What's the best season to need crutches? Look out your window at the blackening New York slush, and it seems reasonable that, if one absolutely must spend three weeks Rear Windowing inside a walk-up apartment, January would be the ideal time to do it. Why waste summer sweating in your bandages, staring out at clear blue skies and aching to be in a park? Only a fool, you’d think, would prefer crutches in July.
Unless that fool was backed up by Howie Rose.
Crutch-bound for three weeks last summer, I left my apartment only four times. Once was for lunch, when a foolish attempt to crutch my way to a nearby park left me feeling like I'd attacked my arms with a meat tenderizer. The other three excursions were for baseball. I'd slide down the stairs, crutch to the bench in front of my building, and spend three or four hours breathing and smiling, the Mets chirping from my transistor.
A person on crutches wants to vacate the body, head floating off cramped shoulders and away into the blue. Sports, at their best, make that possible—and nothing can deliver us from our blighted physical form quite as well as good sports radio. In the world of good sports radio, I know of no pairing so transporting as Josh Lewin and Howie Rose.
A good radio voice cuts through static, whether it's Edward R. Murrow penetrating the chaos of the London blitz, or Vin Scully piercing the L.A. smog. Fans turn to the radio when we need sports most—while washing dishes, stuck in traffic, or sitting on a park bench wishing desperately we could stand and walk away—and for more than two decades, the serene baritone of Howie Rose has been there to distract and delight, slicing the static like an electric knife through an overcooked turkey breast.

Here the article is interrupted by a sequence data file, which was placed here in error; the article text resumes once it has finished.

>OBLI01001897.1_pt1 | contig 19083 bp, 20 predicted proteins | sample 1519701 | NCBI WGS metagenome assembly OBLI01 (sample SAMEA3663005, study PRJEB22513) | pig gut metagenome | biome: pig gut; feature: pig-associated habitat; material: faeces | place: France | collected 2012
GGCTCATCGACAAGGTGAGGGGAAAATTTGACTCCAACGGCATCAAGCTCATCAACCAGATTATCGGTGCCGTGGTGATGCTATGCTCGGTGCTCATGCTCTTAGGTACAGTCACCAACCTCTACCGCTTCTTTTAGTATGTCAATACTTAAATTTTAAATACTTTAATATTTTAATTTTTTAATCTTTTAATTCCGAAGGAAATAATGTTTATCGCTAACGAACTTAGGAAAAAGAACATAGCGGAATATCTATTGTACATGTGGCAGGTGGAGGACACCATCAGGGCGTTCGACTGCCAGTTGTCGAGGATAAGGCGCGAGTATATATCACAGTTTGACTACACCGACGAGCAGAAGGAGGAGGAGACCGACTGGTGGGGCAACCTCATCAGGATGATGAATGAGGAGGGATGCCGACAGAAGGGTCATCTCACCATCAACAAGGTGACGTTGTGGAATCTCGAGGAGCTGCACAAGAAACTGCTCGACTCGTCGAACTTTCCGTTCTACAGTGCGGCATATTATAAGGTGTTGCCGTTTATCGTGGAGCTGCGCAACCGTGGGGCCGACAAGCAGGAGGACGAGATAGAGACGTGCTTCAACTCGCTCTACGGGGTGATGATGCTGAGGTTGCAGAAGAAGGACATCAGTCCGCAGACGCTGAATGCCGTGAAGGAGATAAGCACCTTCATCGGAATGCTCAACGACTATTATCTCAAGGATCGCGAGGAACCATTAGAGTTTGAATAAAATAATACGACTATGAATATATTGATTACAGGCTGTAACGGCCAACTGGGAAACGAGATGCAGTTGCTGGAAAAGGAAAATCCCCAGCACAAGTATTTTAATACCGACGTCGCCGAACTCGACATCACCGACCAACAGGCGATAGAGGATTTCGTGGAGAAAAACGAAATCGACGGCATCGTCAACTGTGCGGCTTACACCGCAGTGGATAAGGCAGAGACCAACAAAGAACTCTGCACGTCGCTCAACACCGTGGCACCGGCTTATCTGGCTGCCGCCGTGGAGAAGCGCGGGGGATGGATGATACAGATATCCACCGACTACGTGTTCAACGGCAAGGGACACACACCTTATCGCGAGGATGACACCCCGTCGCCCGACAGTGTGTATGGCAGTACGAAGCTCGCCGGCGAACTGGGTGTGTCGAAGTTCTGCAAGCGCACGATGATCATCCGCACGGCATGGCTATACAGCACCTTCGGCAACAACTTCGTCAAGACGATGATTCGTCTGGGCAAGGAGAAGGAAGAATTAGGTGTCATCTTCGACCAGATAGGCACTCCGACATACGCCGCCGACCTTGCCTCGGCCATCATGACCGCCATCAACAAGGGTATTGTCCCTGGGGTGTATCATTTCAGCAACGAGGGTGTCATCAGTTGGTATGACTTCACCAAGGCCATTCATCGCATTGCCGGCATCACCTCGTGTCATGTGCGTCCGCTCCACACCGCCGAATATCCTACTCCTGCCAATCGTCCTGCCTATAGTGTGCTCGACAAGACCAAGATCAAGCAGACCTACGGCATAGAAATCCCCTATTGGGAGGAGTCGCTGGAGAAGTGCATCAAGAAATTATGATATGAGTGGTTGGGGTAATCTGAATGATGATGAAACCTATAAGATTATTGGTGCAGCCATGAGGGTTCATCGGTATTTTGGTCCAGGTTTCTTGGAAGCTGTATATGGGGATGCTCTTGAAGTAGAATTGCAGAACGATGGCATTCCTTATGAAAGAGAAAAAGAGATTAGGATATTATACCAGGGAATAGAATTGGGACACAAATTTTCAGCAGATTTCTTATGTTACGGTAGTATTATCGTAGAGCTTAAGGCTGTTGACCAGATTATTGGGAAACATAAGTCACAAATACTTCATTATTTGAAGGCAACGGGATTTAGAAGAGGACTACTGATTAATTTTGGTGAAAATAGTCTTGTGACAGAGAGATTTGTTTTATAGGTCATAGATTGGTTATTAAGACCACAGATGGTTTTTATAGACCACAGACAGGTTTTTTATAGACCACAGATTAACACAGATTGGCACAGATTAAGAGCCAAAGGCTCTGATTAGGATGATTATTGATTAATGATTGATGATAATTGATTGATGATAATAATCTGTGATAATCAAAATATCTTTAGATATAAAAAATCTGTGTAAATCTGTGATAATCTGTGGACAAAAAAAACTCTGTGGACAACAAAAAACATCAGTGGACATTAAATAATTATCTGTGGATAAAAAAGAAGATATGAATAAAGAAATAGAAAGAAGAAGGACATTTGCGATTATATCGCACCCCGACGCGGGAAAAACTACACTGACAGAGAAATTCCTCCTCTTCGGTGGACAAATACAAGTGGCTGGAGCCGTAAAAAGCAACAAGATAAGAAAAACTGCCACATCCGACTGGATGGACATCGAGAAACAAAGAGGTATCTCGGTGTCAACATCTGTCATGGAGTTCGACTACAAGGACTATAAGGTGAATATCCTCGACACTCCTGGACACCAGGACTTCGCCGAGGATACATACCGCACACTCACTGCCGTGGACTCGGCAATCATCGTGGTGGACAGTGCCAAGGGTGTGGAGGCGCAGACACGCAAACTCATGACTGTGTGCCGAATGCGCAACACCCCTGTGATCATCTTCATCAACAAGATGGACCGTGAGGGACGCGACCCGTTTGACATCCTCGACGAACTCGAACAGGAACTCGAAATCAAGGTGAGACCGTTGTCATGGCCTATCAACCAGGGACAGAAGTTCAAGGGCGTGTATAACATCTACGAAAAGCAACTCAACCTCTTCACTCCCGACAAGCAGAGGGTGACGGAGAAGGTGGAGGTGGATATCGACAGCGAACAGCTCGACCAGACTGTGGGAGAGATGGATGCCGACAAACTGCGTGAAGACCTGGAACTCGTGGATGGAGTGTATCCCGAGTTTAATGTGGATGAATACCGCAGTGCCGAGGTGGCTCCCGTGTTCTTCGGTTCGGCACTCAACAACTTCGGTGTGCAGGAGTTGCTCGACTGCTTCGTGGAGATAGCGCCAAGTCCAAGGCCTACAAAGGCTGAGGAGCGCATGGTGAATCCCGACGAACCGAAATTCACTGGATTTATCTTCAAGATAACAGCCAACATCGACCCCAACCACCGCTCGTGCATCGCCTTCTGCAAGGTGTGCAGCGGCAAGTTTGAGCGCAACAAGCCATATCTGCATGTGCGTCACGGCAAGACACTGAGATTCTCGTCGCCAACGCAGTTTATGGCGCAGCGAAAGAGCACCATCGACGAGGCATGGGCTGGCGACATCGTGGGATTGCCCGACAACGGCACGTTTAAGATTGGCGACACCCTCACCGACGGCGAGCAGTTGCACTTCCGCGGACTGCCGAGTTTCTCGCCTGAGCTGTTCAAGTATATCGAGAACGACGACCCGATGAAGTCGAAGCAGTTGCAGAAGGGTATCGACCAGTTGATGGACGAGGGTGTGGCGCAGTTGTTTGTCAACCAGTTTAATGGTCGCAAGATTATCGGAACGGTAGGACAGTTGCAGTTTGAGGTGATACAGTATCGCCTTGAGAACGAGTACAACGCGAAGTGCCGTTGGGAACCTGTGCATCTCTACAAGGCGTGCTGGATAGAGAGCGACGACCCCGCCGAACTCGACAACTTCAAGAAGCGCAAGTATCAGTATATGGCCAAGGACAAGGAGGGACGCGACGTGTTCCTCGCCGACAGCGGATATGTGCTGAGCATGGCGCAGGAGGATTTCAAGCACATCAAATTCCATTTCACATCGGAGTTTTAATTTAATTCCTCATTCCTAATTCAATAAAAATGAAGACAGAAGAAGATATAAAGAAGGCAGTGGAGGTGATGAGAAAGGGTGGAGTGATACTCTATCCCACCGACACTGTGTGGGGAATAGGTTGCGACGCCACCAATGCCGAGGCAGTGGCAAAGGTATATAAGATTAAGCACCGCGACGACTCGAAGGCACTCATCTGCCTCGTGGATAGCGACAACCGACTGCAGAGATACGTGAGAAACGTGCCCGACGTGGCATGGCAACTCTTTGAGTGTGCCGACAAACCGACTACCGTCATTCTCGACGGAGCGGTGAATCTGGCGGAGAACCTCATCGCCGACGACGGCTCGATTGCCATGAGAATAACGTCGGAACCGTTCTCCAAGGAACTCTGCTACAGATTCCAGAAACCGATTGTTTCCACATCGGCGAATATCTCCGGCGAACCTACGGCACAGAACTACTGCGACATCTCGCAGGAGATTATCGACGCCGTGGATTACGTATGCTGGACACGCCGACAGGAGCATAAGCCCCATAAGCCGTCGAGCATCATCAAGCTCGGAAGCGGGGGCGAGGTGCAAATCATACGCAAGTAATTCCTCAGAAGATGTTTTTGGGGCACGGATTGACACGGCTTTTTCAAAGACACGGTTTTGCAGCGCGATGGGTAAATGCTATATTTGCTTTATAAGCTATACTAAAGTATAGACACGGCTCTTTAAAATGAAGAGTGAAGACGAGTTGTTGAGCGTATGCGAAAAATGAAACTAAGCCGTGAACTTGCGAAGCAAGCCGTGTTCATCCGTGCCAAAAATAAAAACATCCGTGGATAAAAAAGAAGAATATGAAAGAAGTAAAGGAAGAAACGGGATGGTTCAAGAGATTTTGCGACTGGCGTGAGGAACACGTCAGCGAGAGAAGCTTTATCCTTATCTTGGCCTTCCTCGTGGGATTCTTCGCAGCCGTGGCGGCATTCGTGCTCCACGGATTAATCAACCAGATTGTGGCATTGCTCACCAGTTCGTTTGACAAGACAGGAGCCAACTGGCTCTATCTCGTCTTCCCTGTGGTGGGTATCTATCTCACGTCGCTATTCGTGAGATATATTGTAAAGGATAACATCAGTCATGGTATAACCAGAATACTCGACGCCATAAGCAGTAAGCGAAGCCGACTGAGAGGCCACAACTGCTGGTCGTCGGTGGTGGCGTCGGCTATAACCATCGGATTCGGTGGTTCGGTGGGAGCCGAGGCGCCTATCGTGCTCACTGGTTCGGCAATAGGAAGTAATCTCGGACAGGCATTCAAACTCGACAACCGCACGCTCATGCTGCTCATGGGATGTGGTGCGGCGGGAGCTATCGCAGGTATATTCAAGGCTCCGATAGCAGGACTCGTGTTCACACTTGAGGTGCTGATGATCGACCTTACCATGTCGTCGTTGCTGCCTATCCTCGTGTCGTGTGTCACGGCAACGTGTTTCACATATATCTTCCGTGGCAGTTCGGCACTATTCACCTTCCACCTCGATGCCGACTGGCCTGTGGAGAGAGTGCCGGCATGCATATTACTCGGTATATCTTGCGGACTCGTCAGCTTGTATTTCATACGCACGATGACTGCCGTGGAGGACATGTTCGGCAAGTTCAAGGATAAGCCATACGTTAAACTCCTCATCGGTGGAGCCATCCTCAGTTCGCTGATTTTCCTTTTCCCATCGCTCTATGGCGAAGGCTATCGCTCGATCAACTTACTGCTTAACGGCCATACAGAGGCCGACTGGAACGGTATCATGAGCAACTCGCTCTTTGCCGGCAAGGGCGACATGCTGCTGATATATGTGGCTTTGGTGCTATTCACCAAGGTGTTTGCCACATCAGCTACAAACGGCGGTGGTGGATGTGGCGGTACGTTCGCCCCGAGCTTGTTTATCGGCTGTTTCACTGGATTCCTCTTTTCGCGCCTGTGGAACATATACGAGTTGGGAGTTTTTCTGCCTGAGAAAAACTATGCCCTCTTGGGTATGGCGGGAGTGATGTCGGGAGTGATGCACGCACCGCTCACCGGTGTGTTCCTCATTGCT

Since 2012, Rose has been backed up by Josh Lewin, a Rochester-born American League-refugee who peppers his color commentary with “Seinfeld” references, and does a piano man-imitation when he's not situated in the Peerless Boilers broadcast booth. After just two seasons, Rose and Lewin have the easy rapport of a pair of aging vaudevillians. They are endlessly, genuinely funny, calling games with a "just a couple of idiots" schtick that relishes all the absurdities that bad baseball so regularly provides. As Faith And Fear In Flushing described Lewin's debut, "he and Howie sounded at ease, and when you get right down to it, that’s what I want."
Despite that, the Mets team has the dignity that comes with Rose's status—along with Ralph Kiner—as a living repository and embodiment of Mets history. Unlike their giddy rivals in the Bronx, these two are never homers. They understand that Mets baseball can be torture, and they are here to ease the pain. Rose and Lewin are Metsian novocaine. And now, like a sadistic dentist, the Mets are trying to take them away.